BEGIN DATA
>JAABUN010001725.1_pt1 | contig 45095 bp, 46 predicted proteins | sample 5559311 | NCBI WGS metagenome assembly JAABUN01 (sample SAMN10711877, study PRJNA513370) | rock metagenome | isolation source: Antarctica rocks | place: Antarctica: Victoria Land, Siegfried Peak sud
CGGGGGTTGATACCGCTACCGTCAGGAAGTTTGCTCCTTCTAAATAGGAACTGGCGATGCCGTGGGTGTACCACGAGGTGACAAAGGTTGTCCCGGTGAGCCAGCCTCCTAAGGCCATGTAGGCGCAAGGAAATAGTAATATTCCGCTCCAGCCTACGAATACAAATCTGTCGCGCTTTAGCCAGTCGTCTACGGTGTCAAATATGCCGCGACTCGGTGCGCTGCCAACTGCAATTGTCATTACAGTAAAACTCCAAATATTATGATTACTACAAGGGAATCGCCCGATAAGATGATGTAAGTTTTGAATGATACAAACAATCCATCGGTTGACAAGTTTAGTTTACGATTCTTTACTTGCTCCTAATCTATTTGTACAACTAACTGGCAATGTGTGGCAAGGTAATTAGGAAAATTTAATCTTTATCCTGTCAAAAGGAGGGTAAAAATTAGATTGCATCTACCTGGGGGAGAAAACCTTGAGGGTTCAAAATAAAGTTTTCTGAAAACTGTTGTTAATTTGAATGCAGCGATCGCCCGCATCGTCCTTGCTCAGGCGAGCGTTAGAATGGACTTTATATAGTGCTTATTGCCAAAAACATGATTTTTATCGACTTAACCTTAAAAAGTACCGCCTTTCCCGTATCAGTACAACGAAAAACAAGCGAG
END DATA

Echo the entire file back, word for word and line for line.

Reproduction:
>JAABUN010001725.1_pt1 | contig 45095 bp, 46 predicted proteins | sample 5559311 | NCBI WGS metagenome assembly JAABUN01 (sample SAMN10711877, study PRJNA513370) | rock metagenome | isolation source: Antarctica rocks | place: Antarctica: Victoria Land, Siegfried Peak sud
CGGGGGTTGATACCGCTACCGTCAGGAAGTTTGCTCCTTCTAAATAGGAACTGGCGATGCCGTGGGTGTACCACGAGGTGACAAAGGTTGTCCCGGTGAGCCAGCCTCCTAAGGCCATGTAGGCGCAAGGAAATAGTAATATTCCGCTCCAGCCTACGAATACAAATCTGTCGCGCTTTAGCCAGTCGTCTACGGTGTCAAATATGCCGCGACTCGGTGCGCTGCCAACTGCAATTGTCATTACAGTAAAACTCCAAATATTATGATTACTACAAGGGAATCGCCCGATAAGATGATGTAAGTTTTGAATGATACAAACAATCCATCGGTTGACAAGTTTAGTTTACGATTCTTTACTTGCTCCTAATCTATTTGTACAACTAACTGGCAATGTGTGGCAAGGTAATTAGGAAAATTTAATCTTTATCCTGTCAAAAGGAGGGTAAAAATTAGATTGCATCTACCTGGGGGAGAAAACCTTGAGGGTTCAAAATAAAGTTTTCTGAAAACTGTTGTTAATTTGAATGCAGCGATCGCCCGCATCGTCCTTGCTCAGGCGAGCGTTAGAATGGACTTTATATAGTGCTTATTGCCAAAAACATGATTTTTATCGACTTAACCTTAAAAAGTACCGCCTTTCCCGTATCAGTACAACGAAAAACAAGCGAG